UnThreaded | Threaded | Whole Thread (6) | Ignore Thread Prev Thread | Prev | Next | Next Thread
Author: KGWood One star, 50 posts Add to my Favorite Fools Ignore this person (you won't see their posts anymore) Number: of 76398  
Subject: Re: 401(k) and Highly Compensated Employees Date: 8/2/1999 2:31 PM
Post New | Post Reply | Reply Later | Create Poll Report this Post | Recommend it!
Recommendations: 0
If HCE testing appears to be a problem for your employer, I wonder if they've set up a "Non-qualified Plan" exclusively for HCE's.

I'm not a specialist, but 401k's, 403b's, pension plans and the like are "Qualified Plans" - meaning they are subject to ERISA (this is the acronym - please don't ask me what it stands for! - for the legislation that governs all of these types of plans). Employers will often times set up Non-Qualified plans - mostly for the executives/HCE's - as an added benefit above and beyond what is permitted in the Qualified Plans. These Qualified Plans are NOT subject to the rules, regulations, AND PROTECTIONS of ERISA.

I am aware that many employers that have 401k plans that have HCE testing problems will set up a Non-Qualified Plan that will essentially 'mirror' the 401k plan. This means essentially that it has all of the same investment options as the regular 401k plan. You as a participant in the non-qual. plan would then contribute above-and-beyond what you put into the regular 401k plan. The Non-Qual. Plan would have the same tax-deferral benefits as the regular 401k - someone more versed in this than I would have to explain differences - if any - in taxation when you either retire or just plain leave that employer.

All-in-all, it would seem like something you may want to ask about if you will be an HCE. If they don't offer it, maybe you and the other HCE's can encourage them to set one up. Good Luck!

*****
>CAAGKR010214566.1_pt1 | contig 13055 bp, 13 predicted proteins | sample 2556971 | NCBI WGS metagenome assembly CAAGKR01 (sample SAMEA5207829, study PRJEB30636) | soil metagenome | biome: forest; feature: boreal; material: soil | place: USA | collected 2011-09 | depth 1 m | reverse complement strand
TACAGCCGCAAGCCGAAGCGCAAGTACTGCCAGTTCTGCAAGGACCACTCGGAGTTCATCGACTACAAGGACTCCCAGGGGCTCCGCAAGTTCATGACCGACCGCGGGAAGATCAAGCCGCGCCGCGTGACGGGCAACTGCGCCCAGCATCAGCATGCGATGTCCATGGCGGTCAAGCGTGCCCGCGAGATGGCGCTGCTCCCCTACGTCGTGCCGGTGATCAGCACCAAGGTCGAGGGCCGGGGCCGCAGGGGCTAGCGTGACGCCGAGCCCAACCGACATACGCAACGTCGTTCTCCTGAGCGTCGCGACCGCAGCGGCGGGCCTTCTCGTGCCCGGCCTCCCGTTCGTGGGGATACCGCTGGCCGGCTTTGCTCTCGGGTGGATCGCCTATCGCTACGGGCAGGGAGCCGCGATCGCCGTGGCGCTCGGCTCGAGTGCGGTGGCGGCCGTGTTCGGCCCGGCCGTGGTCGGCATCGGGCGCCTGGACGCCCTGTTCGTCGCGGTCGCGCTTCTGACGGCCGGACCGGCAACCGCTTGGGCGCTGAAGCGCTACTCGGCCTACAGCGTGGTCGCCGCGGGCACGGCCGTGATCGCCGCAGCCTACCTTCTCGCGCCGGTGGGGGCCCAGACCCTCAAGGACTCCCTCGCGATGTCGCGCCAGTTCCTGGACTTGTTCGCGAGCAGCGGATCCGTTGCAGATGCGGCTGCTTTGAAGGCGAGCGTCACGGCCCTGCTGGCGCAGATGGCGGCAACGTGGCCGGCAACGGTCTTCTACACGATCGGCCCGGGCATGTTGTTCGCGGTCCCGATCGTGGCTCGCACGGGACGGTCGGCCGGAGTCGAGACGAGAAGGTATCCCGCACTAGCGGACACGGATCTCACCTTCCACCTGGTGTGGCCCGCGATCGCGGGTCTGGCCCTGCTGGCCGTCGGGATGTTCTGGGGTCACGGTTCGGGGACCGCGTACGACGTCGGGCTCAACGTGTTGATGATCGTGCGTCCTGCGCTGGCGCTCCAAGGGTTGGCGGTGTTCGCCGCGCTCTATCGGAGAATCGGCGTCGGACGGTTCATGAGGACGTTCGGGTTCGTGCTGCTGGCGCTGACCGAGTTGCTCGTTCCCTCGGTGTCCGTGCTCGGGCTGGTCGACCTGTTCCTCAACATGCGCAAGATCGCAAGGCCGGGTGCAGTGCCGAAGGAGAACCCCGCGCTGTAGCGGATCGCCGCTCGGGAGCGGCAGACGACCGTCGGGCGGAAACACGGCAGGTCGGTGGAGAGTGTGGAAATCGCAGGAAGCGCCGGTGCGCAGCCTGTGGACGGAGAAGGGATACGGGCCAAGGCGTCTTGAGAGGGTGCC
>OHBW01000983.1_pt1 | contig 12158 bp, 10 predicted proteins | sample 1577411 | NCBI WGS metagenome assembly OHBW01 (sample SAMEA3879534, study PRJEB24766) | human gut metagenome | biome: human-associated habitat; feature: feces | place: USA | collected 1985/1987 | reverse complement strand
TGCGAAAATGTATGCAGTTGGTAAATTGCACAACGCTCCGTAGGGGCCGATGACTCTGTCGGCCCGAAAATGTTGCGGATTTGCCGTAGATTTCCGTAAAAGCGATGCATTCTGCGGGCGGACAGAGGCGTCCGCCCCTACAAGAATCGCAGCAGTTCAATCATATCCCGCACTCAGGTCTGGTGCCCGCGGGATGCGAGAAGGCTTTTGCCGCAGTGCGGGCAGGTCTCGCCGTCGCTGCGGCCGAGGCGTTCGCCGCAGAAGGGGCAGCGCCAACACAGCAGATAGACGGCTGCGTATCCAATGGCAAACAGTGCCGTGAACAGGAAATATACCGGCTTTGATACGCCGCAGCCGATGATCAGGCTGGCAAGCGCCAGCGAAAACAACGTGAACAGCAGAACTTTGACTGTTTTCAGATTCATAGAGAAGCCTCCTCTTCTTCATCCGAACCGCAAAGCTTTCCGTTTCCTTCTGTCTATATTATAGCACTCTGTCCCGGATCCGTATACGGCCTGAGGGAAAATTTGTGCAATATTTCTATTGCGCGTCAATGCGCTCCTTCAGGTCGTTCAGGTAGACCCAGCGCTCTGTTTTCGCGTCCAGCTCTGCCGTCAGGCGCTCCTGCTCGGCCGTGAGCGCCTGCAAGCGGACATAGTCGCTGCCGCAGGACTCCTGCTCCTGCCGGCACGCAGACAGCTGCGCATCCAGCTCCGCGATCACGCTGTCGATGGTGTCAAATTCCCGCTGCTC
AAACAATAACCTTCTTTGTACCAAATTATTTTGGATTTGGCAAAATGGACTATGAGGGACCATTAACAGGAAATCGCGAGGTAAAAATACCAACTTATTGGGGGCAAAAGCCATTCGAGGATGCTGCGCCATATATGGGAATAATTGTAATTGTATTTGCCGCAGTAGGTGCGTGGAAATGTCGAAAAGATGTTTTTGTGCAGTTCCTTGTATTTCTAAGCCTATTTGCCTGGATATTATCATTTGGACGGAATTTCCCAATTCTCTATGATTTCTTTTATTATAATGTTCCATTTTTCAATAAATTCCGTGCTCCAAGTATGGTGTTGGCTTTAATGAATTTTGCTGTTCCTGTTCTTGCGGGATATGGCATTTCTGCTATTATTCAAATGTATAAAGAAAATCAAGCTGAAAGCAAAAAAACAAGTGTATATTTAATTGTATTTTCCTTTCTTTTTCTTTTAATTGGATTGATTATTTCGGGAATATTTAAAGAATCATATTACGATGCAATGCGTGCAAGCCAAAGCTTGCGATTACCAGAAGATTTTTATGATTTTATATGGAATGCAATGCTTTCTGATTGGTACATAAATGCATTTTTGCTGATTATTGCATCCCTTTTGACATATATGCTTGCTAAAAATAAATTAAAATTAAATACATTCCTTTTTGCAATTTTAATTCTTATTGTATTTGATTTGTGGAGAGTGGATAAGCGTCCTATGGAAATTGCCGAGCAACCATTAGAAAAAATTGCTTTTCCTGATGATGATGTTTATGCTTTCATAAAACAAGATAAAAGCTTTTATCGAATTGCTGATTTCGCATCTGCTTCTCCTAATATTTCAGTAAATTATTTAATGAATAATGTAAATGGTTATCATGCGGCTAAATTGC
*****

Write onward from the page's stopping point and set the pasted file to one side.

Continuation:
Ken

P.S. It's my understanding that the big risk with a lot of Non-Qual. Plans is if they are "unfunded." This means that the dollars in the Plan are not actually funded with cash but are effectively an IOU to the participants from the employer. This often happens when a non-qual. plan is set up to cover a portion of an employer's bonus program to its executives. In this case, if the employer goes belly-up, the participant is just another unsecured creditor of the employer- yuck!! In the "mirror" plan I mentioned above, you would be funding the plan with your contributions, so the cash would be there - BUT, I think the cash continues to be an asset of the employer (not sure, though). Upsides and downsides to everything.....
Post New | Post Reply | Reply Later | Create Poll Report this Post | Recommend it!
Print the post  
UnThreaded | Threaded | Whole Thread (6) | Ignore Thread Prev Thread | Prev | Next | Next Thread

Announcements

The Retire Early Home Page
Discussion on accelerating retirement day.
Foolanthropy 2014!
By working with young, first-time moms, Nurse-Family Partnership is able to truly change lives – for generations to come.
When Life Gives You Lemons
We all have had hardships and made poor decisions. The important thing is how we respond and grow. Read the story of a Fool who started from nothing, and looks to gain everything.
Post of the Day:
Macro Economics

Economic Implications of Cuba
What was Your Dumbest Investment?
Share it with us -- and learn from others' stories of flubs.
Community Home
Speak Your Mind, Start Your Blog, Rate Your Stocks

Community Team Fools - who are those TMF's?
Contact Us
Contact Customer Service and other Fool departments here.
Work for Fools?
Winner of the Washingtonian great places to work, and "#1 Media Company to Work For" (BusinessInsider 2011)! Have access to all of TMF's online and email products for FREE, and be paid for your contributions to TMF! Click the link and start your Fool career.
Advertisement